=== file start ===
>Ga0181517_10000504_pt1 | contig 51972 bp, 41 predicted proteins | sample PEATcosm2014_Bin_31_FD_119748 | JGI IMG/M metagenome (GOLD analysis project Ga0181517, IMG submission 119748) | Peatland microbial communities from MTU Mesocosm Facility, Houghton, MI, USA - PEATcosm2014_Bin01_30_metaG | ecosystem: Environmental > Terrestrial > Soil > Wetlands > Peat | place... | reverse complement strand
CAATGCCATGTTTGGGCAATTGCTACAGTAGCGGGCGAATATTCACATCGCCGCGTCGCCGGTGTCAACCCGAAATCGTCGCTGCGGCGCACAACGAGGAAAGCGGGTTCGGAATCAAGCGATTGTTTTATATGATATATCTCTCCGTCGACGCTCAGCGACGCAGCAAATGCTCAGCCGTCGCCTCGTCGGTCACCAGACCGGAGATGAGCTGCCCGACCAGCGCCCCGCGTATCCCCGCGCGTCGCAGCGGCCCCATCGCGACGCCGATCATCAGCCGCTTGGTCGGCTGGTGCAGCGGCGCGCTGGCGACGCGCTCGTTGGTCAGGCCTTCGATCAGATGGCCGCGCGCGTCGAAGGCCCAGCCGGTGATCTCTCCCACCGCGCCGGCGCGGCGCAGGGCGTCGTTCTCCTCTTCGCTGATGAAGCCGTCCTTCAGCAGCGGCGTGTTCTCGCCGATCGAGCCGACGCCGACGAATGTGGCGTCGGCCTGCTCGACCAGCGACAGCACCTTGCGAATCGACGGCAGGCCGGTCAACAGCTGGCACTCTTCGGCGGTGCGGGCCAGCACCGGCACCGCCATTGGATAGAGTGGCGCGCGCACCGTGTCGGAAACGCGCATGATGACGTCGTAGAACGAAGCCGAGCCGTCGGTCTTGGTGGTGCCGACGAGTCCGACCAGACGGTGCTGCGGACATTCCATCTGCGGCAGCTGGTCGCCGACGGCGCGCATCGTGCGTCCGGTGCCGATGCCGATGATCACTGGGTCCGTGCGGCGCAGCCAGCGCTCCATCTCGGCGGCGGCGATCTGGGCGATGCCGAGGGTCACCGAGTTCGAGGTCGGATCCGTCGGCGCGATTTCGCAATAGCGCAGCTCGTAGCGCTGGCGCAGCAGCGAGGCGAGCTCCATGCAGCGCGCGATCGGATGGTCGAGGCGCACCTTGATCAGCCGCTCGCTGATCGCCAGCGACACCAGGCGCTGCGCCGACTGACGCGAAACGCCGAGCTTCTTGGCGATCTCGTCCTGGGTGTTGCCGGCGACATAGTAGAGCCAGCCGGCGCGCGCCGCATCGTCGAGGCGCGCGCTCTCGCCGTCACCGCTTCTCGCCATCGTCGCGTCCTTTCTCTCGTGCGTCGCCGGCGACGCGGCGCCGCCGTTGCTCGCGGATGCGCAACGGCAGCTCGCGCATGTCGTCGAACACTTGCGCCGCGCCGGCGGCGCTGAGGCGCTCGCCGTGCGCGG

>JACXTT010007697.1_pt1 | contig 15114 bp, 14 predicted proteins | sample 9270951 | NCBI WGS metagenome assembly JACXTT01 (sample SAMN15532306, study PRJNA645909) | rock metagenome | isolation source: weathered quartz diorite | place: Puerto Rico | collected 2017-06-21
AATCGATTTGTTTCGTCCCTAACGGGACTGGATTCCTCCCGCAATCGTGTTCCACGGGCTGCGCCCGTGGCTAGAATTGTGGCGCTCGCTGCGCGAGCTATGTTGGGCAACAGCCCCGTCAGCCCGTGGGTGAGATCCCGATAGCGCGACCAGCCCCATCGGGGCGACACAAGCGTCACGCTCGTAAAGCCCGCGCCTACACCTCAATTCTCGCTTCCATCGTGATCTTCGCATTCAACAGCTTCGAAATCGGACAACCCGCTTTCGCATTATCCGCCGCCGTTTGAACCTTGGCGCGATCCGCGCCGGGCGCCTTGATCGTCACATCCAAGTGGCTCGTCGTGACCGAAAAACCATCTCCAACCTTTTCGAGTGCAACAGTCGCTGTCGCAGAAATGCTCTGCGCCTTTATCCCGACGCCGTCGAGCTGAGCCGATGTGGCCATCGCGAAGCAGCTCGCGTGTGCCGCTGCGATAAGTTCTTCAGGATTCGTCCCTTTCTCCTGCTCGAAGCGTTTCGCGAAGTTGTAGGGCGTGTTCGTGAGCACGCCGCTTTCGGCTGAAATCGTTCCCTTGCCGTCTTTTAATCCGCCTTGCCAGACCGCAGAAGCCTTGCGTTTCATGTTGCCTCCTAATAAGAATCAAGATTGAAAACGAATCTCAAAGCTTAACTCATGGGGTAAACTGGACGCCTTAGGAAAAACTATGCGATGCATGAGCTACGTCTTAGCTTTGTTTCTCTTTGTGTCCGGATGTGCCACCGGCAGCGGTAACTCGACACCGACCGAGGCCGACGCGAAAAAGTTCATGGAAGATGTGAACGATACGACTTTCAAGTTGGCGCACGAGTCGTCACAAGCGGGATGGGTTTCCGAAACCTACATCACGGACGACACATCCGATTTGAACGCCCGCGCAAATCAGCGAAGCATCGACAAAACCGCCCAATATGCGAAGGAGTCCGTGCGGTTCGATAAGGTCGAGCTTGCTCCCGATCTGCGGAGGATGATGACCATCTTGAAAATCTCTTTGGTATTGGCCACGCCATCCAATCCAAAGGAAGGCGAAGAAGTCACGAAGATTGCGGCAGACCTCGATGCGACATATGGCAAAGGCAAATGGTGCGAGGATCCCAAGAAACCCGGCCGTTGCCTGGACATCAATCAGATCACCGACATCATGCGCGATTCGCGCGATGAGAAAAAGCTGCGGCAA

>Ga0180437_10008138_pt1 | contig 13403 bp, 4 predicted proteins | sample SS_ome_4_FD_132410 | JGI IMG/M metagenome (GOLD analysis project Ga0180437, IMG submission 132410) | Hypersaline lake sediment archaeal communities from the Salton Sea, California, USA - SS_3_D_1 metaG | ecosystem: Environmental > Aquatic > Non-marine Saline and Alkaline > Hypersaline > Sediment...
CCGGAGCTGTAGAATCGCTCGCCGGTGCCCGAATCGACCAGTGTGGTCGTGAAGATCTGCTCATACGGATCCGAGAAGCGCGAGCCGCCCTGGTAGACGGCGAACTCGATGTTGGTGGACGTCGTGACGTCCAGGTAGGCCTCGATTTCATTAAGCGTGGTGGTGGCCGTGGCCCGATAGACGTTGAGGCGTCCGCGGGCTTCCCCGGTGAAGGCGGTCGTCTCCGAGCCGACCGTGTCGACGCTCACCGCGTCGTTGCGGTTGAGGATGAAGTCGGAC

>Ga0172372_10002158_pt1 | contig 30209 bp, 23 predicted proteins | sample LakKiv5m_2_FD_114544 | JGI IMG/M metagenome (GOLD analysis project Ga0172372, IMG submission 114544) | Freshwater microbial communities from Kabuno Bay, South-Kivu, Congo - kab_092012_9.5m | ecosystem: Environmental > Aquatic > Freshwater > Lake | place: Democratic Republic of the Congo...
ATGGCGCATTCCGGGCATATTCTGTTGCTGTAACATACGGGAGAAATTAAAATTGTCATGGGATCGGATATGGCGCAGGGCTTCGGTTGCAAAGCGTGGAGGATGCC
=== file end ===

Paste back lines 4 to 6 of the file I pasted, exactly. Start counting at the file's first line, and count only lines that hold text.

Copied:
AATCGATTTGTTTCGTCCCTAACGGGACTGGATTCCTCCCGCAATCGTGTTCCACGGGCTGCGCCCGTGGCTAGAATTGTGGCGCTCGCTGCGCGAGCTATGTTGGGCAACAGCCCCGTCAGCCCGTGGGTGAGATCCCGATAGCGCGACCAGCCCCATCGGGGCGACACAAGCGTCACGCTCGTAAAGCCCGCGCCTACACCTCAATTCTCGCTTCCATCGTGATCTTCGCATTCAACAGCTTCGAAATCGGACAACCCGCTTTCGCATTATCCGCCGCCGTTTGAACCTTGGCGCGATCCGCGCCGGGCGCCTTGATCGTCACATCCAAGTGGCTCGTCGTGACCGAAAAACCATCTCCAACCTTTTCGAGTGCAACAGTCGCTGTCGCAGAAATGCTCTGCGCCTTTATCCCGACGCCGTCGAGCTGAGCCGATGTGGCCATCGCGAAGCAGCTCGCGTGTGCCGCTGCGATAAGTTCTTCAGGATTCGTCCCTTTCTCCTGCTCGAAGCGTTTCGCGAAGTTGTAGGGCGTGTTCGTGAGCACGCCGCTTTCGGCTGAAATCGTTCCCTTGCCGTCTTTTAATCCGCCTTGCCAGACCGCAGAAGCCTTGCGTTTCATGTTGCCTCCTAATAAGAATCAAGATTGAAAACGAATCTCAAAGCTTAACTCATGGGGTAAACTGGACGCCTTAGGAAAAACTATGCGATGCATGAGCTACGTCTTAGCTTTGTTTCTCTTTGTGTCCGGATGTGCCACCGGCAGCGGTAACTCGACACCGACCGAGGCCGACGCGAAAAAGTTCATGGAAGATGTGAACGATACGACTTTCAAGTTGGCGCACGAGTCGTCACAAGCGGGATGGGTTTCCGAAACCTACATCACGGACGACACATCCGATTTGAACGCCCGCGCAAATCAGCGAAGCATCGACAAAACCGCCCAATATGCGAAGGAGTCCGTGCGGTTCGATAAGGTCGAGCTTGCTCCCGATCTGCGGAGGATGATGACCATCTTGAAAATCTCTTTGGTATTGGCCACGCCATCCAATCCAAAGGAAGGCGAAGAAGTCACGAAGATTGCGGCAGACCTCGATGCGACATATGGCAAAGGCAAATGGTGCGAGGATCCCAAGAAACCCGGCCGTTGCCTGGACATCAATCAGATCACCGACATCATGCGCGATTCGCGCGATGAGAAAAAGCTGCGGCAA

>Ga0180437_10008138_pt1 | contig 13403 bp, 4 predicted proteins | sample SS_ome_4_FD_132410 | JGI IMG/M metagenome (GOLD analysis project Ga0180437, IMG submission 132410) | Hypersaline lake sediment archaeal communities from the Salton Sea, California, USA - SS_3_D_1 metaG | ecosystem: Environmental > Aquatic > Non-marine Saline and Alkaline > Hypersaline > Sediment...
CCGGAGCTGTAGAATCGCTCGCCGGTGCCCGAATCGACCAGTGTGGTCGTGAAGATCTGCTCATACGGATCCGAGAAGCGCGAGCCGCCCTGGTAGACGGCGAACTCGATGTTGGTGGACGTCGTGACGTCCAGGTAGGCCTCGATTTCATTAAGCGTGGTGGTGGCCGTGGCCCGATAGACGTTGAGGCGTCCGCGGGCTTCCCCGGTGAAGGCGGTCGTCTCCGAGCCGACCGTGTCGACGCTCACCGCGTCGTTGCGGTTGAGGATGAAGTCGGAC